Does it ever seem like the better you take care of your horse the more likely it will get sick?Does all the great nutrition, veterinary, dental and farrier care you provide always translate into a healthy horse?
If you are like most horse owners you have thrown your hands up and said, “Horses in the wild don’t get $10/bale hay and they are just fine!”
Domestication has been both a blessing and a curse to the horse. Although we do provide our horse safe stables, calorie dense meals and top notch health care, we do it according to human convenience and needs rather than equine needs. We tend to forget that horses are innately programed to behave a certain way for optimal health. When we go messing with the way they are engineered to behave it messes up their ability to stay healthy.
The horses in our care are the same animal that lives in the wild, genetically speaking. They are designed just like a wild horse to live in wide open spaces, eat small bits of grass forage around the clock, move up to 20 miles a day, go with bare feet and live in herds for safety and security.
Don’t worry, I’m not going to tell you that the wild horse is healthier than your horse, because it’s not. A horse in the wild has a life span half that of a domesticated horse. Injuries that we can treat easily with modern veterinary care can mean the death of a horse in the wild. For example, a wild horse rarely suffers from impaction colic, but when they do their chance of surviving it are slim. And the list goes on.
Because of this we could say a domesticated horse is “better off” than a wild one, however, there are things we can learn from wild horse behavior that can help us improve the health and happiness of our herds. In this article we will look at providing care to a horse according to the innate behavior of all horses, instead of according to our human needs.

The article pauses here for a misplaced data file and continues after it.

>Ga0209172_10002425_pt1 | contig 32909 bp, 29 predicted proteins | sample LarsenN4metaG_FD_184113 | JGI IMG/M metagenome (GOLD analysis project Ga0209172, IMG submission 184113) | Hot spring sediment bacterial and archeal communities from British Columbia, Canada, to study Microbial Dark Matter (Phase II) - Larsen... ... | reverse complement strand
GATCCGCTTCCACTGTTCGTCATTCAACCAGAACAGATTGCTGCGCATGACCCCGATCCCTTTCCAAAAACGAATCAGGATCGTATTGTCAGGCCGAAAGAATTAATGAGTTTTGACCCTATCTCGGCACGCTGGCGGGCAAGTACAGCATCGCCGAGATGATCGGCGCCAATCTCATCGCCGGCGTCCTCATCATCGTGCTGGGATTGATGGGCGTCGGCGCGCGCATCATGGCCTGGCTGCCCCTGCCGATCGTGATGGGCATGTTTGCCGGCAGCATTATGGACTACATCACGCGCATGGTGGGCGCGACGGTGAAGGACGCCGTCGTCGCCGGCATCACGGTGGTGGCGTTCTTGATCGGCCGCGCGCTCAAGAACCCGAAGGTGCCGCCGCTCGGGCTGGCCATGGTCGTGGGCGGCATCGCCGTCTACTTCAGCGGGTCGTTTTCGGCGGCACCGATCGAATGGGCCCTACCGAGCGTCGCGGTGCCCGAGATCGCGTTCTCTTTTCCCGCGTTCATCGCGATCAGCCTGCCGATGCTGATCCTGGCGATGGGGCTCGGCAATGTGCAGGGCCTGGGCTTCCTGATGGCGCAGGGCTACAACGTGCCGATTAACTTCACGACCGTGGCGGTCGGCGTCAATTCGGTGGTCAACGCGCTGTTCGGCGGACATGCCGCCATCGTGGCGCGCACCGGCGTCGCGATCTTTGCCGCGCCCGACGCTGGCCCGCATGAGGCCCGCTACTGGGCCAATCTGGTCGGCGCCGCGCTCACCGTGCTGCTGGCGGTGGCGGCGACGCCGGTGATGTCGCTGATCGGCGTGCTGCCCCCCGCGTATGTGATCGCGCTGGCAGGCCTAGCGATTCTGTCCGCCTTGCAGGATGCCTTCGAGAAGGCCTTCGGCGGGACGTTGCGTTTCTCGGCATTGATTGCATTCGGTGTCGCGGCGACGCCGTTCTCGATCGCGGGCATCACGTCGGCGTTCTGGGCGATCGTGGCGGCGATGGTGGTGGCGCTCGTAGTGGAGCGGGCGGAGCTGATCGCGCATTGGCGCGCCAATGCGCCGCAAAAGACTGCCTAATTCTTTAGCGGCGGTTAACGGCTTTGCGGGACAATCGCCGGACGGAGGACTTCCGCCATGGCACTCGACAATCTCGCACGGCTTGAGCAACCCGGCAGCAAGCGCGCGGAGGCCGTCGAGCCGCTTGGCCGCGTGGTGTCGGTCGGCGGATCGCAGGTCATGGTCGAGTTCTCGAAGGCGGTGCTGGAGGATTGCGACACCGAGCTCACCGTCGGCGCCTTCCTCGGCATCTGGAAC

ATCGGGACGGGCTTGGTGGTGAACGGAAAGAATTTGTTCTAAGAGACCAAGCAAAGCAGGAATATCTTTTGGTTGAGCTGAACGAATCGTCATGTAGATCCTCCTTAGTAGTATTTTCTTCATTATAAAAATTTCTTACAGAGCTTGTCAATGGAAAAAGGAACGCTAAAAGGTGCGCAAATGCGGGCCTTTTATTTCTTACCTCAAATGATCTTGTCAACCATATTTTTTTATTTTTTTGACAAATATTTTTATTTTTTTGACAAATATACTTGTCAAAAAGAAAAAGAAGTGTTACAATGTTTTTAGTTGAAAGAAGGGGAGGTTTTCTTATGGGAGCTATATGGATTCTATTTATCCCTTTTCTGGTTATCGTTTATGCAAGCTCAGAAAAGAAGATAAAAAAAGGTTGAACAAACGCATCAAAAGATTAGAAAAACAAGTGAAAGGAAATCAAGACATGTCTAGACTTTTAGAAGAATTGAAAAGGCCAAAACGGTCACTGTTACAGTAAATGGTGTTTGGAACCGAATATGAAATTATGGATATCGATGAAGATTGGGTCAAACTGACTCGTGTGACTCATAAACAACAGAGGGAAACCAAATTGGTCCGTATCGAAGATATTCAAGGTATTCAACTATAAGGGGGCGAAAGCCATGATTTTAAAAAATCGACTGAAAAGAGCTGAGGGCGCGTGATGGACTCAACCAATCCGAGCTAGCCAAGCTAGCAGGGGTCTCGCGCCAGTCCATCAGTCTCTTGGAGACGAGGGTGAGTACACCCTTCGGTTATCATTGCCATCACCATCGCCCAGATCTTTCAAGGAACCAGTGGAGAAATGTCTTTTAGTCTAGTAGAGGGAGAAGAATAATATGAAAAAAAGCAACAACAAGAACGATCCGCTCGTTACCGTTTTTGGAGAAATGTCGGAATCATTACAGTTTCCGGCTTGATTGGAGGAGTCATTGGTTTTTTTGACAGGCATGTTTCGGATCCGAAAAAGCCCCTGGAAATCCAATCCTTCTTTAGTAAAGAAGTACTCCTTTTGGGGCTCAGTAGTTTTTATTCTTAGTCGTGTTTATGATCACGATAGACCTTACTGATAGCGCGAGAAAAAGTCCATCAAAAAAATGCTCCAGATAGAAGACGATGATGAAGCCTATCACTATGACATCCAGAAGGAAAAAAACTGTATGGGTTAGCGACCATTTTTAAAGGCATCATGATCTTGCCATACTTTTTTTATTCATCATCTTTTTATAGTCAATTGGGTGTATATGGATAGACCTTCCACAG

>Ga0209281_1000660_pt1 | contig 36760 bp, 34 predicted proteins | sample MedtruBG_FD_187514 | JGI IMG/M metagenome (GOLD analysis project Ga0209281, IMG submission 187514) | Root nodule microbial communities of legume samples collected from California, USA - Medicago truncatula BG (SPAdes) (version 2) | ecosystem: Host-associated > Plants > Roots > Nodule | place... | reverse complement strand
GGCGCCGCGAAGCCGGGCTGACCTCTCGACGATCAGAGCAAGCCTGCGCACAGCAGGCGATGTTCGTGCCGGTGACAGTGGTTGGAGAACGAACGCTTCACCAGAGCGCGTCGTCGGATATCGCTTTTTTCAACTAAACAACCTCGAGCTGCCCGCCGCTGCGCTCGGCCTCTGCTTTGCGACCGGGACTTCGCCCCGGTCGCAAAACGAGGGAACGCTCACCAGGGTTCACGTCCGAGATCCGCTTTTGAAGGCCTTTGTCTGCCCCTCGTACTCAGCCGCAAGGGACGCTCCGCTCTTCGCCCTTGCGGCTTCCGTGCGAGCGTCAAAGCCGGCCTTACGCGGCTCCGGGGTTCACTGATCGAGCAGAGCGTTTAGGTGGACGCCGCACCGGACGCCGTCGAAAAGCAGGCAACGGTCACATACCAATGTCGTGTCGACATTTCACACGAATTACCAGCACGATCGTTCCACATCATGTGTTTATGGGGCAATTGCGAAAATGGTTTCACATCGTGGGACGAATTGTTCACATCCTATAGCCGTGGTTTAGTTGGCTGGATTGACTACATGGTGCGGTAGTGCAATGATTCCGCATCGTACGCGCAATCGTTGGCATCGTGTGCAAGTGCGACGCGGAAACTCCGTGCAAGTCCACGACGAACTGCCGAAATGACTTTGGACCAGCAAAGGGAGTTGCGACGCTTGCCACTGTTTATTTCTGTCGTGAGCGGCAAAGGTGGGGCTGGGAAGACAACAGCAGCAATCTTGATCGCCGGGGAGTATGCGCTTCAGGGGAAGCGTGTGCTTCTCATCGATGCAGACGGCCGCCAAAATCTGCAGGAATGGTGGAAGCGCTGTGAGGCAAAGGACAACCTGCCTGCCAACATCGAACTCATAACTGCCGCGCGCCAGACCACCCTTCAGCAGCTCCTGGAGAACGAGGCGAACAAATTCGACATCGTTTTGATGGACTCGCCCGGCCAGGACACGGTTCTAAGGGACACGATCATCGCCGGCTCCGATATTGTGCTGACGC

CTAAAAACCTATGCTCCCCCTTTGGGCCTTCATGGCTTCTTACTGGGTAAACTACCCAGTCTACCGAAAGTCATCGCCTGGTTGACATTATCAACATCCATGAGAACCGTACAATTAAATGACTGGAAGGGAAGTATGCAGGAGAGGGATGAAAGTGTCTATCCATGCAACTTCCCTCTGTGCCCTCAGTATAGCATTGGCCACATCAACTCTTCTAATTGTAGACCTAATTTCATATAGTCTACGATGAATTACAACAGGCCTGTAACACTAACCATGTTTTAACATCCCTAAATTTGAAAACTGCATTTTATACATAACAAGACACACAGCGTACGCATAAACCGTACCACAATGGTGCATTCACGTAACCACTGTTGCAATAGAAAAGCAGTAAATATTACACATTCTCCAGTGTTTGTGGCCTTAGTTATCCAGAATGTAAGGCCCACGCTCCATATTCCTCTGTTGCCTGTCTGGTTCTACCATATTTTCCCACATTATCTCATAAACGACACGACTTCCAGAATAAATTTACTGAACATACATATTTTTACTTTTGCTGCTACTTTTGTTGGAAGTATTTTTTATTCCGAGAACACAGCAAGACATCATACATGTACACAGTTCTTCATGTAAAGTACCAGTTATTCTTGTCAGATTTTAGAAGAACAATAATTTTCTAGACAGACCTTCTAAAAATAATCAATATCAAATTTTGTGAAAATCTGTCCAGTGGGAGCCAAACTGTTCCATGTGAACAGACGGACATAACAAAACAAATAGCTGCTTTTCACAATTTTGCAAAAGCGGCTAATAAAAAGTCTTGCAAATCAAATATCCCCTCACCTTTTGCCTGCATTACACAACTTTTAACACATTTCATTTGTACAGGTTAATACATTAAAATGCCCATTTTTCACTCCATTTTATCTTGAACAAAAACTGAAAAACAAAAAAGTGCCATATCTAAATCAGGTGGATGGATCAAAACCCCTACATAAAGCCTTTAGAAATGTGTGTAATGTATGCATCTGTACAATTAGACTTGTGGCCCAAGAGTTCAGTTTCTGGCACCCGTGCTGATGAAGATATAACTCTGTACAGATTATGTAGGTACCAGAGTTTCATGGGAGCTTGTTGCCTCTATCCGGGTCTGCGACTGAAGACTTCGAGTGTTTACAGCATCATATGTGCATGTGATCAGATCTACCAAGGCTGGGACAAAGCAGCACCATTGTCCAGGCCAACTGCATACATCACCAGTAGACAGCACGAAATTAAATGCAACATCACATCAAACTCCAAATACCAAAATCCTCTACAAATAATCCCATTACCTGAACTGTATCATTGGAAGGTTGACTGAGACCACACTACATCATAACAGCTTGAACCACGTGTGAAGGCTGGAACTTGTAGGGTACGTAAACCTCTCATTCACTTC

In my experience there are FIVE behaviors of a wild horse that should be recognized in a horse management plan to achieve ultimate horse health; which to me means both mental and physical health. Each one of the five is natural or wild behavior and can easily be provided, or mimicked, by its human caretaker.
1) They Need to Move
In the wild horse transient behavior is a must for survival. A wild horse can cover 20 miles a day foraging for food. Because of this the equine digestive tract has adapted for constant grazing of small amounts all day. The physical movement of the horse actually helps the movement of the food through the digestive tract. For optimal health a horse should have an almost constant supply of food to keep their digestive system working properly.